On Thursday, the two candidates left in the race for Prime Minister to replace David Cameron are both women. Very conservative women.


Currently in the lead is Britain’s current home affairs secretary, Theresa May. During the Brexit vote she was theoretically on the side of “remain,” but The Washington Post reports that she largely stood on the sidelines in practice. Now that the vote has set the U.K. on a course for separation from the E.U., May is pushing an even harder line, refusing to guarantee that E.U. citizens living in Britain will be allowed to stay in the country.

Weirdly enough, her opponent, Energy Minister Andrea Leadsom, is saying no one will be forced to leave the country, though she largely rose to prominence because of her support of the “leave” side of Brexit. Leadsom has been criticized for her lack of experience, since she’s never been a member of the cabinet which is normally a prerequisite for a PM. She’s also is under scrutiny for fudging her resume, claiming at one time to be a fund manager for major investment firms. She wasn’t. She’s also against gay marriage. What a delight.


It’s possible that May’s current stance on Brexit is a response to Leadsom’s accusations that she does not support the country’s vote to leave the E.U., but in a speech last year May suggested that mass immigration threatened the country’s “cohesion,” so she’s never been exactly open to inclusion. The BBC reports her as saying:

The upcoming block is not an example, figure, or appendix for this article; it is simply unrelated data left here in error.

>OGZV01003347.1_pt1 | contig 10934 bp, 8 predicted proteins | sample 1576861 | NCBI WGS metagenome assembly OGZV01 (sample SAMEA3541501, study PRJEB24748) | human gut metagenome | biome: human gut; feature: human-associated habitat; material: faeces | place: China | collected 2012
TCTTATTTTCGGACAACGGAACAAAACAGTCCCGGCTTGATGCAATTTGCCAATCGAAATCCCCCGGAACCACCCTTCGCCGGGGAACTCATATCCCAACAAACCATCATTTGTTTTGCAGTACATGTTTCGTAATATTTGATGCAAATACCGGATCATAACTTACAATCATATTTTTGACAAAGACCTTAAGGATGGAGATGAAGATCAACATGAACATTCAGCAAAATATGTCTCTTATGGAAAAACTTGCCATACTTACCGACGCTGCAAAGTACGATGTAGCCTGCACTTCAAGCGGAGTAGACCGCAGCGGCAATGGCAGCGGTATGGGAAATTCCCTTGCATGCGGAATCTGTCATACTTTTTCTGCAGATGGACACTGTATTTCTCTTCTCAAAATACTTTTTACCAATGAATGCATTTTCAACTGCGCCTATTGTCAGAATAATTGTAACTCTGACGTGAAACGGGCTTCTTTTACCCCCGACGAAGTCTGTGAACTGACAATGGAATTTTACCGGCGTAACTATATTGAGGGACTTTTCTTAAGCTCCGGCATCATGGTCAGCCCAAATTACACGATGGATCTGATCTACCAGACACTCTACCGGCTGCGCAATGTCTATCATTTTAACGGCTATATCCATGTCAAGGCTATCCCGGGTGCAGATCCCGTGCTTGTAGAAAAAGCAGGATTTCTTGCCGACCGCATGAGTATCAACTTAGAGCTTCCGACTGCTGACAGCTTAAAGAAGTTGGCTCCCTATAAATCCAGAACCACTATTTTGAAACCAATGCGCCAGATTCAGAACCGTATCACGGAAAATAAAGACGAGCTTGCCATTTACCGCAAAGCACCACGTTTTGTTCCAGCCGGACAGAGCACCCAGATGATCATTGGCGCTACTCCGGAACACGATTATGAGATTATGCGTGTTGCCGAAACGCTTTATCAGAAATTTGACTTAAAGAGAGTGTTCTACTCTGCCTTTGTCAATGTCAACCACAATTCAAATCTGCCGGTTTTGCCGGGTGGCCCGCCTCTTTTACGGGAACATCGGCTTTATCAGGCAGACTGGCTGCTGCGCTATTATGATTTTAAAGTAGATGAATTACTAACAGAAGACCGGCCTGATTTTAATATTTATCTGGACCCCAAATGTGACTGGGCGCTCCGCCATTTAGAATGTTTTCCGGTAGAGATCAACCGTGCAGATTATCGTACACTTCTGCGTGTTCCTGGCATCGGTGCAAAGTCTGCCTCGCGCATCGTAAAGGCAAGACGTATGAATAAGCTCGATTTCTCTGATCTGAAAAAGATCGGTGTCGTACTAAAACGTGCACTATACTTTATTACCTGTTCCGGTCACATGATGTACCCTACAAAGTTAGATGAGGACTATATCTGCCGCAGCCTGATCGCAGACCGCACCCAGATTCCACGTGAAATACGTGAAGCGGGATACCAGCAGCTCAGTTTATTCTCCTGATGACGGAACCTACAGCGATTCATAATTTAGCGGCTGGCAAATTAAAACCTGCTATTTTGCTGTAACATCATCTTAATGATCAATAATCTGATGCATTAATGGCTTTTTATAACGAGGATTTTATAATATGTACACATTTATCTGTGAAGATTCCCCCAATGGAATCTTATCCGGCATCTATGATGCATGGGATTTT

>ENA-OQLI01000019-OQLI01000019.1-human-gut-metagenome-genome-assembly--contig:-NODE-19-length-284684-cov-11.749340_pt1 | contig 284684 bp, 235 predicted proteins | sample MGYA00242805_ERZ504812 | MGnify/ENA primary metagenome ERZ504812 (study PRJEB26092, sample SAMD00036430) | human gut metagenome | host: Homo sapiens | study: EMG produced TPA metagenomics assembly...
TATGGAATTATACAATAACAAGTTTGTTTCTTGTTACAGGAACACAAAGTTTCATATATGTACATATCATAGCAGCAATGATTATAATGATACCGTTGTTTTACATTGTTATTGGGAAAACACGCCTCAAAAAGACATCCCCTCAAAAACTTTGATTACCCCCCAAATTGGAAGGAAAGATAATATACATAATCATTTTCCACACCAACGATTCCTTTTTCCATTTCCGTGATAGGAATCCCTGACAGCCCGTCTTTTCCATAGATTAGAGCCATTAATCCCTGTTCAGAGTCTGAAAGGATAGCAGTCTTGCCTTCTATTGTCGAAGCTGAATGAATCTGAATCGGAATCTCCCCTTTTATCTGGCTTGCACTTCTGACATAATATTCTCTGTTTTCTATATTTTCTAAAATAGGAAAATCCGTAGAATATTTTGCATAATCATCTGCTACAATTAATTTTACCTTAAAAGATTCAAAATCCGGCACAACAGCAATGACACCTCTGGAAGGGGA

“Brexit means Brexit. The campaign was fought, the vote was held, turnout was high and the public gave their verdict. There must be no attempts to remain inside the EU, no attempts to rejoin it through the back door and no second referendum.” Mrs May also said there should be no general election before 2020 and no “emergency” Brexit budget - and that she would abandon the target of eliminating Britain’s Budget deficit by the end of the decade - a day before the chancellor himself abandoned it.

She is also famous for deporting radical cleric Abu Qatada in 2013, who was accused and cleared of supporting terrorist attack plans in Britain. May is currently in the lead with 199 votes, and Leadsom is at 84. Justice Secretary Michael Gove was knocked out of the race in the same round with only 46 votes.

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